NYPD controversy prompts Bay Area police to explain "chokehold" policies

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Police in California are not allowed to use chokeholds, but certain departments can use a technique called carotid restraint.

Police in California are not allowed to use chokeholds, but certain departments allow officers to subdue a suspect with a technique called carotid restraint.

In a split second, it's hard to tell the difference between a chokehold and a carotid restraint. Yet the effects are very different. A chokehold cuts off the windpipe. A carotid restraint involves squeezing the arteries.

Krav Maga Extreme owner and instructor Gaby Gliksman started martial arts training as a child. He now works with local police officers. He considers any move involving someone's neck highly skilled, requiring careful training and supervision.

"You can put somebody out in a few seconds," said Gliksman.

He demonstrated a chokehold, which involves an arm across someone's windpipe.

In a carotid restraint the arteries on the side of the neck are squeezed to restrict blood supply to the brain. In under a second, it is possible to feel the effect.

Krav Maga student Cary Tanaka says a chokehold is much worse. "You feel that touch against the trach, the windpipe area, it's really uncomfortable," he said.

Both the Oakland and San Francisco police departments allow officers to use carotid restraints. But Lieutenant Henderson Jordan with Oakland's police department, hasn't tried one since his training at the academy.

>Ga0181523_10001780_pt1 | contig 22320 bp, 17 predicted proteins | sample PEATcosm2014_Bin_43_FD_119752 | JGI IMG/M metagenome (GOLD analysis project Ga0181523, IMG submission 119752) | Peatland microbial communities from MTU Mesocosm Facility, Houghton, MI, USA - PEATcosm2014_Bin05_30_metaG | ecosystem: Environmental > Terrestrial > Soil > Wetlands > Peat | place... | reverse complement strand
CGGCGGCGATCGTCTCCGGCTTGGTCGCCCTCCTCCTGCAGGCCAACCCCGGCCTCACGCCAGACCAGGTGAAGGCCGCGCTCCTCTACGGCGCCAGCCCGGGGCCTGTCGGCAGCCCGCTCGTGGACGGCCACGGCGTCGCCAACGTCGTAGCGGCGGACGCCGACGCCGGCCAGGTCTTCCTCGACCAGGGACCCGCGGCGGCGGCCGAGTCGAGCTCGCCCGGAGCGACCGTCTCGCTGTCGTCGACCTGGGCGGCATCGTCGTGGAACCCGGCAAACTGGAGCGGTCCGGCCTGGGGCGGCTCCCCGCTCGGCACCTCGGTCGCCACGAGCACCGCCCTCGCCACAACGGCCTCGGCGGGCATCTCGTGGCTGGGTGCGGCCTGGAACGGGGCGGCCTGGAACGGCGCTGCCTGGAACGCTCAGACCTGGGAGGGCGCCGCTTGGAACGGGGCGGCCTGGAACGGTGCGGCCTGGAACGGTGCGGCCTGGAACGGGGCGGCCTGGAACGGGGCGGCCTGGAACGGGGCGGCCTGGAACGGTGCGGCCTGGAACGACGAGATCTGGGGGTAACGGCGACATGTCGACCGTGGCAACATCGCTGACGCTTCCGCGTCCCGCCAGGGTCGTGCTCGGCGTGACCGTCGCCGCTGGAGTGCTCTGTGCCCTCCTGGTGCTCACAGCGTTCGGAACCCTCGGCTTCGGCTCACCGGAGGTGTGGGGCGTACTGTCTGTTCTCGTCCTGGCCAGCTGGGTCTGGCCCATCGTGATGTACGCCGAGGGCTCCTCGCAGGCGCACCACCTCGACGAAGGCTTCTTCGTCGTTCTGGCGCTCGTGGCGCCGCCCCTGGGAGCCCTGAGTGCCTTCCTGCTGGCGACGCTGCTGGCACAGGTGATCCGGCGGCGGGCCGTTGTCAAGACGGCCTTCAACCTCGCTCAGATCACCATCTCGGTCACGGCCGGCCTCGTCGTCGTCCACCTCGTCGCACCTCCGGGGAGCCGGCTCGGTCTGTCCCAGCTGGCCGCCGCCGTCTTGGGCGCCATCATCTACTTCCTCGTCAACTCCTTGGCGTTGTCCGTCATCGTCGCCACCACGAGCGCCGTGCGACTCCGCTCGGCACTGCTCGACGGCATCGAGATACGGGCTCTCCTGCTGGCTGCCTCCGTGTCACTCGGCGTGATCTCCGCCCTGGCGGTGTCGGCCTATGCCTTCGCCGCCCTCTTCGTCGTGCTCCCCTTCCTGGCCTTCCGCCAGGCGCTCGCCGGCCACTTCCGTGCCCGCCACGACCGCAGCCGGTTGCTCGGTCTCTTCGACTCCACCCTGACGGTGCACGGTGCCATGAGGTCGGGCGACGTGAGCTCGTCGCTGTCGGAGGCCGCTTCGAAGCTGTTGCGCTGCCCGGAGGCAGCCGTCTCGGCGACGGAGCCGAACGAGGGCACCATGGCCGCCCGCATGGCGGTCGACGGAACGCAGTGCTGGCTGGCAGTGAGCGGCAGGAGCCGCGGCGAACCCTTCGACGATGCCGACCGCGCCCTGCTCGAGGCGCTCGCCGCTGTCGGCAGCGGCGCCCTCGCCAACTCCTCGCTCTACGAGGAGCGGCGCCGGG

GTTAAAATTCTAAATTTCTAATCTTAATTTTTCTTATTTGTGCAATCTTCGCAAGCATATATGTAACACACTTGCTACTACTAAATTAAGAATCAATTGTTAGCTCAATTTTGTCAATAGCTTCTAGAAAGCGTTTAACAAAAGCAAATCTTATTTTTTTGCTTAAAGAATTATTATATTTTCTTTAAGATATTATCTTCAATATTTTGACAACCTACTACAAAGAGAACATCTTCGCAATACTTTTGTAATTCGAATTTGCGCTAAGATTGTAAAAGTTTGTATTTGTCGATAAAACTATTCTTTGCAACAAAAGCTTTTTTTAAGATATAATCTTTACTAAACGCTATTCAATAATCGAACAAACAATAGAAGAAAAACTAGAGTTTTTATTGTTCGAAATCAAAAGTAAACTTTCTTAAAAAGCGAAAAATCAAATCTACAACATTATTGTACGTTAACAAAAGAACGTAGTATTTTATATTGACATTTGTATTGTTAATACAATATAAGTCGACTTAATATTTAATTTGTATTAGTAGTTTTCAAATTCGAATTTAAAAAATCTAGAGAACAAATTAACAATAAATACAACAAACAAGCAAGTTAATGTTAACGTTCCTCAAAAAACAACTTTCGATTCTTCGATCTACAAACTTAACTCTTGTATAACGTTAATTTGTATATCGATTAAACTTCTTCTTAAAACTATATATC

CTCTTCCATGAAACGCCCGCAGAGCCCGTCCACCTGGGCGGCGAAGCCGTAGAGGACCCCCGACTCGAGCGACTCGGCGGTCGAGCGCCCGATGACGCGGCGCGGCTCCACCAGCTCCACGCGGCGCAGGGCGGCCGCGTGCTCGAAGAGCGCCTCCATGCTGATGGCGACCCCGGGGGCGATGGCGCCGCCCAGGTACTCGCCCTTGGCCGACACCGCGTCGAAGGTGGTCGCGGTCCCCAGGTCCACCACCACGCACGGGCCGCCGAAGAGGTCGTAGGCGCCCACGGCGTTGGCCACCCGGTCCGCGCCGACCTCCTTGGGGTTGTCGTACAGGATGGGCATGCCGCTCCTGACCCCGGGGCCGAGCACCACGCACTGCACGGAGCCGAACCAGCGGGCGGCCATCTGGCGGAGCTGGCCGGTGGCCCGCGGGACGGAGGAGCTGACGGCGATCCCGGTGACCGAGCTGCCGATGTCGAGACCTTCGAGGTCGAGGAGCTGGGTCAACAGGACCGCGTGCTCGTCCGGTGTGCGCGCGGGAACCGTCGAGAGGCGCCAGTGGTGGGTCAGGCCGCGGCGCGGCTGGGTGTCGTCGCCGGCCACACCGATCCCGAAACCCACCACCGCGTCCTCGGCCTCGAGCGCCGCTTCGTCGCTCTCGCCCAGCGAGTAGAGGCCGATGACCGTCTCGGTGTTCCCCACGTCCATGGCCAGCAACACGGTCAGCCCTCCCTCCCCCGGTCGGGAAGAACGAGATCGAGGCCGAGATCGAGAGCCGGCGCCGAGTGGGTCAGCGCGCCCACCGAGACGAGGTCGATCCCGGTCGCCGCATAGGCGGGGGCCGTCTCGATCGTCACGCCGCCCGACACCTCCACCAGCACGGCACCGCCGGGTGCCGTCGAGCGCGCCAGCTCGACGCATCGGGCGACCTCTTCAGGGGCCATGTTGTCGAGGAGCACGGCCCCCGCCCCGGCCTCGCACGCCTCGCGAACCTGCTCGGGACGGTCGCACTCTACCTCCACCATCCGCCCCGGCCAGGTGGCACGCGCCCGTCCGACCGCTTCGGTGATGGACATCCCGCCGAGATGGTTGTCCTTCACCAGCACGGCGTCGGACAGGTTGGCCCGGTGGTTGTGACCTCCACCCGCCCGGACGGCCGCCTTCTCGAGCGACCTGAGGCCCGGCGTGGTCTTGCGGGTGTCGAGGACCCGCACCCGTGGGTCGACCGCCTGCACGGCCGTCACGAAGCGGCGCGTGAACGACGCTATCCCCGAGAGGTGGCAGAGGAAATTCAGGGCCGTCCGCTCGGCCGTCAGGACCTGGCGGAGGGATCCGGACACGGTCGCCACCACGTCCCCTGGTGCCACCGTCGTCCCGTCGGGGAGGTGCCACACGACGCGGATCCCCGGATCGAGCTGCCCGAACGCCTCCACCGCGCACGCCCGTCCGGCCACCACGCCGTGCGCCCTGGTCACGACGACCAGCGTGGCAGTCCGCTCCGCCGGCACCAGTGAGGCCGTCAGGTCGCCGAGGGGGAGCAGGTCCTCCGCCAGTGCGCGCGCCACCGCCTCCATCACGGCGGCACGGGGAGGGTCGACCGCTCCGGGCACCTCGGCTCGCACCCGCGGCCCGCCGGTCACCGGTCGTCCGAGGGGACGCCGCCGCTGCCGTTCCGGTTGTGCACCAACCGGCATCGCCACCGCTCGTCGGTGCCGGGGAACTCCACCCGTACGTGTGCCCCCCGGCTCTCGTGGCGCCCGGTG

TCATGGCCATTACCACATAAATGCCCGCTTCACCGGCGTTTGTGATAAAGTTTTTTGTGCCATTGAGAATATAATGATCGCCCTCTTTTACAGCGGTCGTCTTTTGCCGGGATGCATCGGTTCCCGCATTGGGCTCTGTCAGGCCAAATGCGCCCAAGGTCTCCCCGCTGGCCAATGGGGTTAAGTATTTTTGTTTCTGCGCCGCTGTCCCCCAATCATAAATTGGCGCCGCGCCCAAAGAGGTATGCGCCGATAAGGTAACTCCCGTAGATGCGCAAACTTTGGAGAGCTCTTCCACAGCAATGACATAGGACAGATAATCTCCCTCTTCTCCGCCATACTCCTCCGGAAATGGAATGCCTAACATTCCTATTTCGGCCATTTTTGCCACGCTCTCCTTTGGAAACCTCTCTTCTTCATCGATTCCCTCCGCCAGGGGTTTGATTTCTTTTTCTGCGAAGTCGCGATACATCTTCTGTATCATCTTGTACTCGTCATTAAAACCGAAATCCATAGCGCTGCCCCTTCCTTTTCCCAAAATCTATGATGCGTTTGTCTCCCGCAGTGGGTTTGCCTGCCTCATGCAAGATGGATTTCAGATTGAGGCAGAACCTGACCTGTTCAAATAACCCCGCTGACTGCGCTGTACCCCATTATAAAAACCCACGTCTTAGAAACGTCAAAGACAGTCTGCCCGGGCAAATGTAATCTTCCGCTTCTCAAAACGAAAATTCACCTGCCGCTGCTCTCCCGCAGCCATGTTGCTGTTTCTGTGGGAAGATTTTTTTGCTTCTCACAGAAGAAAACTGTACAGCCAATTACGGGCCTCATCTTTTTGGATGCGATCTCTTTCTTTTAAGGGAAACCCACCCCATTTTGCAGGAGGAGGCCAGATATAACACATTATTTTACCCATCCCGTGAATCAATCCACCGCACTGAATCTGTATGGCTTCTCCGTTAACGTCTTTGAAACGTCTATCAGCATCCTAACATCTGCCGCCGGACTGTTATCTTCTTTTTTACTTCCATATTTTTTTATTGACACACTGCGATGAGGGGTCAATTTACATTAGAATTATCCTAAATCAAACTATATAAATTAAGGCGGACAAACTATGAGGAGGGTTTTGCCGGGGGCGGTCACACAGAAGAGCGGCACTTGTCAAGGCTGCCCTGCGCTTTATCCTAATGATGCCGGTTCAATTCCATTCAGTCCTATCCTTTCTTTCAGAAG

"Basically it's deemed as lethal force, it's one of the highest levels of force in the department," explained Lt. Jordan.

In April, Cisco Lutu captured video of an SFPD officer taking down a handcuffed fan at the Giants home opener.

"There were people around saying 'You're going to kill him!' so it was a hard thing to watch," said Lutu.

The SFPD would not speak on camera, but did issue a statement that reads in part: "We do not use the chokehold/neck restraint. We use the carotid restraint."

In the video, it is you can see the suspect's neck fits in the crook of the officer's elbow - consistent with a carotid restraint.
By contrast, the video of Eric Garner's arrest appears to show the officer's arm across Garner's neck, which is consistent with a chokehold.

Ultimately, Gliksman says both moves can be dangerous. "The best thing is try to avoid it, de-escalate the situation, that's what we're going for," he said.

Officers with both Oakland and San Francisco police say when a suspect resists arrest it can be difficult to apply the carotid restraint properly.

That's why some California police departments do not allow the use of the chokehold or carotid restraint.
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